I think you will find she has!

    feryal demirci ‏@feryaldemirci 5m Thank you Enfield North for hosting me for the last 3 months, lovely people and great place. Congrats to @joanryan_EN2

  34. I think Labour would have won this seat no matter who had been selected (within reason of course), but I think Ryan’s selection makes de Bois’s job in holding on well-nigh impossible. Assuming she has actually won that is.

  35. Well, unless Feryal Demirci has put out a false tweet…..

  36. I would have thought Ryan was a very questionable choice for all sorts of reasons.

  37. I would have thought Ryan is exactly the candidate the tories would prefer to face too. A very rare occasion where I don’t see the logic behind Barnaby’s post.

    Her expenses claims were pretty disgraceful. Indeed, having a second home while being a member for a London constituency will seem extremely cheeky.

  38. Sadly it made no difference to Labour’s vote in 2010 so it is extremely unlikely to do so in 2015.

    This is one of the very few seats where a Labour gain is a 100% certainty. The only doubt is whether their majority will be above or below 5000.

  39. Not 5000 but an almost certain loss.
    The 2012 results sadly confirm that.
    Other than this one, I think Labour supporters are being far too optimistic about the election.

  40. I would agree with you on that last point.

    The commentators outside London do not appreciate how sticky London seats have become.

    Aside from exceptions like Enfield North, where demographics have changed very fast since 2010, there just aren’t the swing voters in most of the London marginals to give the impressive swings that we see in new towns and middle England marginals. And also of course, UKIP will have very limited impact in London compared with elsewhere.

    It will all be about turnout of solid blocks of supporters on either side.

  41. I have a feeling we can deal with UKIP – they’ll score about 7% in the GE
    but they also wrong foot the other parties aswell – very complicated in it’s effect.

    I think the number of marginals in London has fallen for 2 reasons – demographic change mainly towards Labour for the obvious reasons – but not everywhere – not in about a quarter to third of it
    and
    very high costs related to business based electorate which gives the Tories a solid presence – but admitedly not what it was.

  42. Yes. The support the Tories have left in London is basically all core vote.

  43. Agree with both of those last points. A large chunk of Tory voters have moved out of London are have been replaced by Labour’s new core vote that they spent a decade importing.

  44. We should encourage these voters not to think of themselves as victims.
    The left are very skilful at playing it.

  45. Oh, for goodness sake – stop complaining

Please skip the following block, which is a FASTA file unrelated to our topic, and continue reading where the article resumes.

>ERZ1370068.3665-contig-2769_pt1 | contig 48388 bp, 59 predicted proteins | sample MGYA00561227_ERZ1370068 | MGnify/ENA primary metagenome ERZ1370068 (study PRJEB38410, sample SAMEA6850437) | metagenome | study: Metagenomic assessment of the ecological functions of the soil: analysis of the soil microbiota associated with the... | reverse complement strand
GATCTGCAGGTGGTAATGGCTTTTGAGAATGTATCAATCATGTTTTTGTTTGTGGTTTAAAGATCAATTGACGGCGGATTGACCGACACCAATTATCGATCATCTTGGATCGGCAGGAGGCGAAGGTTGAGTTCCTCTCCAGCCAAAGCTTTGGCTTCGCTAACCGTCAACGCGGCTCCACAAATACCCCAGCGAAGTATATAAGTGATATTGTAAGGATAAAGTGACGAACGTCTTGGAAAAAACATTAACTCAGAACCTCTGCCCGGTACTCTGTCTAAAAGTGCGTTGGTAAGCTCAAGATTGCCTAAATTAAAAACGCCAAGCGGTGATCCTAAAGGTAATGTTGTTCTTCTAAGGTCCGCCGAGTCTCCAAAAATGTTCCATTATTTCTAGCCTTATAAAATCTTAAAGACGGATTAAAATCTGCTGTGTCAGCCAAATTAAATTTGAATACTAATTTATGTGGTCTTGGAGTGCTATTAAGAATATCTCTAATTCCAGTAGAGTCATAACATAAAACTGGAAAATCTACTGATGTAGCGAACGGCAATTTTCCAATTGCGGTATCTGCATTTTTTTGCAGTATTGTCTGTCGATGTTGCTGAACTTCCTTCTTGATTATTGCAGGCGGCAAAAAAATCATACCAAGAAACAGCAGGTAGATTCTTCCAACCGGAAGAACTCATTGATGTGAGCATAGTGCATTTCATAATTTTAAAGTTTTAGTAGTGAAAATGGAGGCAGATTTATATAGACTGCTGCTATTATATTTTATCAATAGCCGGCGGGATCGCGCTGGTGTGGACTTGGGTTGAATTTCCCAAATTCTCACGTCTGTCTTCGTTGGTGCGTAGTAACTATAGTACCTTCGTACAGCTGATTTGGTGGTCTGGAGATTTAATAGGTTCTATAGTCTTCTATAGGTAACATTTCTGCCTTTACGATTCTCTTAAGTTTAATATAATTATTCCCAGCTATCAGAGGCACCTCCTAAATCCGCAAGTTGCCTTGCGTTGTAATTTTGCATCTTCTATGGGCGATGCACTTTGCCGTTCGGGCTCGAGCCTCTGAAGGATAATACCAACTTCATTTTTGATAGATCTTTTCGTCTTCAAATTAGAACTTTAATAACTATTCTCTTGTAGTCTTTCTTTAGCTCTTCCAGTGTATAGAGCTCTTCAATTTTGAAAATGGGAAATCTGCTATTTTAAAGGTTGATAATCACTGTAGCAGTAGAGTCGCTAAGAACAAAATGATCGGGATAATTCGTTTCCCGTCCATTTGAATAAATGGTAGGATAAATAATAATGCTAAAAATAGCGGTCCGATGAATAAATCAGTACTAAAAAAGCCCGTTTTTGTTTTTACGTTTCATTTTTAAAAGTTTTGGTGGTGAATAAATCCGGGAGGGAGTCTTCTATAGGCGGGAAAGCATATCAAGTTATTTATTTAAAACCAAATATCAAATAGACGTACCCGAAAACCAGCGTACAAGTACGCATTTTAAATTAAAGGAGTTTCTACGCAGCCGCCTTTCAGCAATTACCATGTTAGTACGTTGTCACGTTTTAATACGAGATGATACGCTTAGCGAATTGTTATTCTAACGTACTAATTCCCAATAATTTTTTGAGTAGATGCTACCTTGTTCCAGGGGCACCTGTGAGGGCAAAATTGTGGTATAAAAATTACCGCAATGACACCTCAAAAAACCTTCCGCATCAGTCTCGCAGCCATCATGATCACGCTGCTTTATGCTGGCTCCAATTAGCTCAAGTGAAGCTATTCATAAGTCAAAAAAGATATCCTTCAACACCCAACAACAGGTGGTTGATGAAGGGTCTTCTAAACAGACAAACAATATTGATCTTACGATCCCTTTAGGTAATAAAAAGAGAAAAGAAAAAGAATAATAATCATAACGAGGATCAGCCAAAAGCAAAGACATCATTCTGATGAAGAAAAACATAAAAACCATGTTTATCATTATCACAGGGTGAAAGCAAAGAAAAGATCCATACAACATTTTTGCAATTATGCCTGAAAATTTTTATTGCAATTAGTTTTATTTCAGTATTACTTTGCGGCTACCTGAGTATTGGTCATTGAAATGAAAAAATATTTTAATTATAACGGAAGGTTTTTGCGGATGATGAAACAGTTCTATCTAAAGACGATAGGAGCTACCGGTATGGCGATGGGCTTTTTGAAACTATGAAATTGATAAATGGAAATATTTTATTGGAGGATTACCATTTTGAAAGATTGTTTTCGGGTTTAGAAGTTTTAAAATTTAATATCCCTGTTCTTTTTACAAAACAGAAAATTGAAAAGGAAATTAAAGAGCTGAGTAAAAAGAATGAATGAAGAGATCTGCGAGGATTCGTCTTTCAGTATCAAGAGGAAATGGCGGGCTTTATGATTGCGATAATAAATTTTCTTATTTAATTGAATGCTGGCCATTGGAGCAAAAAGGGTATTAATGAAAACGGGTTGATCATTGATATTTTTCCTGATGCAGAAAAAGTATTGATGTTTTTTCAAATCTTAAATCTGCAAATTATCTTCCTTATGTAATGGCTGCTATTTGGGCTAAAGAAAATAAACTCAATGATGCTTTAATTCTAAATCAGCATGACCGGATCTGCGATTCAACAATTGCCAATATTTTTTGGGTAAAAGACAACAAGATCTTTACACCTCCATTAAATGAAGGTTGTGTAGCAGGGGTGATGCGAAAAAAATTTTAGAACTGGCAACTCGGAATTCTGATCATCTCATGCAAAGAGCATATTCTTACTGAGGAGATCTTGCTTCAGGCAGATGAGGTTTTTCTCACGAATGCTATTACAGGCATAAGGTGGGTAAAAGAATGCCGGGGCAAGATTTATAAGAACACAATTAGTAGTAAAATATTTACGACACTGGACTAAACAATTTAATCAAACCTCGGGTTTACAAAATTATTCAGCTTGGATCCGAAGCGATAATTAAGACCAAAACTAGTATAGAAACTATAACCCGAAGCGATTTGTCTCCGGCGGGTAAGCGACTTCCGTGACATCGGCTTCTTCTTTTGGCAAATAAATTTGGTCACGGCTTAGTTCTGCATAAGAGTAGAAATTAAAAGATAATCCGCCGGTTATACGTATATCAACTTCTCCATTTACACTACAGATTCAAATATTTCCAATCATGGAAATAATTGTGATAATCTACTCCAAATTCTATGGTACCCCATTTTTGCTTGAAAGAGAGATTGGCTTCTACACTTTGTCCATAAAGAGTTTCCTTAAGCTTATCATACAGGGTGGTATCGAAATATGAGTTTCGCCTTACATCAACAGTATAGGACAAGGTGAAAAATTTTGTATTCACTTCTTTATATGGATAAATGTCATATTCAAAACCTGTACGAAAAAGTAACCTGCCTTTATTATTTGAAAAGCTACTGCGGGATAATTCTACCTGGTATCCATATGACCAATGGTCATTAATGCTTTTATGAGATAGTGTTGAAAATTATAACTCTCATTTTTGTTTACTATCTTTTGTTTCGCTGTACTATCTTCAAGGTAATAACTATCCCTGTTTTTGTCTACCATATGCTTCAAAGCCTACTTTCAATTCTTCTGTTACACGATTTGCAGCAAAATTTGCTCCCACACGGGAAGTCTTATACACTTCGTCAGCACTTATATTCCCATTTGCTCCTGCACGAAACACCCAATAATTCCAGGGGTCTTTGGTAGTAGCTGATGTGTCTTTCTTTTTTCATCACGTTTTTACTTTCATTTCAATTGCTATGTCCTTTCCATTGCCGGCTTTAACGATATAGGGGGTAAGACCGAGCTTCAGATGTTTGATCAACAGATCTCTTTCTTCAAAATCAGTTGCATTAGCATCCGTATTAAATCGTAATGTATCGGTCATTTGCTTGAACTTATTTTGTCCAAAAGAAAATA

If Tory voters choose to move because they don’t like black people, so be it.

    If black people choose to vote Labour – well, reading this thread, can you blame them??

  46. Well as a right-on homosexual in the north you do not have to worry about your kids growing up in London do you. So I’m not surprised at your glib simplification of very complex trends and slurring millions of people as racists without any evidence.

    In my own case our own impending departure from central London is nothing to do with our black or Eastern European neighbours, who all seem perfectly nice people. It has everything to do with the unsuitability of bringing up a toddler in a flat, and the awful standard of the schools locally. Yet in just one week on the market we sold our flat for £310,000 which will buy a nice house with a garden 30 miles out. We have taken advantage of a lunatic housing market to improve the quality of our son’s life and I suspect many other Tory inclined voters have done the same.

  47. I wouldn’t expect anything less from Mike.

  48. I’m with Merseymike.

    To say as one poster above has that Labour is “importing their “new core vote” is coming very close to the language of the extreme right.

  49. And so you have made your choice. Its clear, though, that many people do want to live in London hence you sold your flat very quickly.

    I agree entirely about a lunatic housing market but that’s largely down to the obsession with home ownership and the overheated nature of London and the south-east.

    Clearly if you want a Home Counties lifestyle, then that’s where you choose to live. Nothing would ever convince me to do the same but then my life is different from yours.

    However – don’t black and minority ethnic people live in families? Perhaps they don’t have the same concerns about their kids growing up in London?

    It does appear that all you Tories do is moan about how terrible it is that you are all crowding into already-safe Tory seats making it easier for Labour. I think people tend to live alongside those with similar values and interests – which means I wouldn’t touch the Home Counties with a bargepole, but also means many conservative people may opt to move out of the cities

  50. I don’t have kids but I appreciate where you are coming from – good for you and I hope you have a better life in your new place.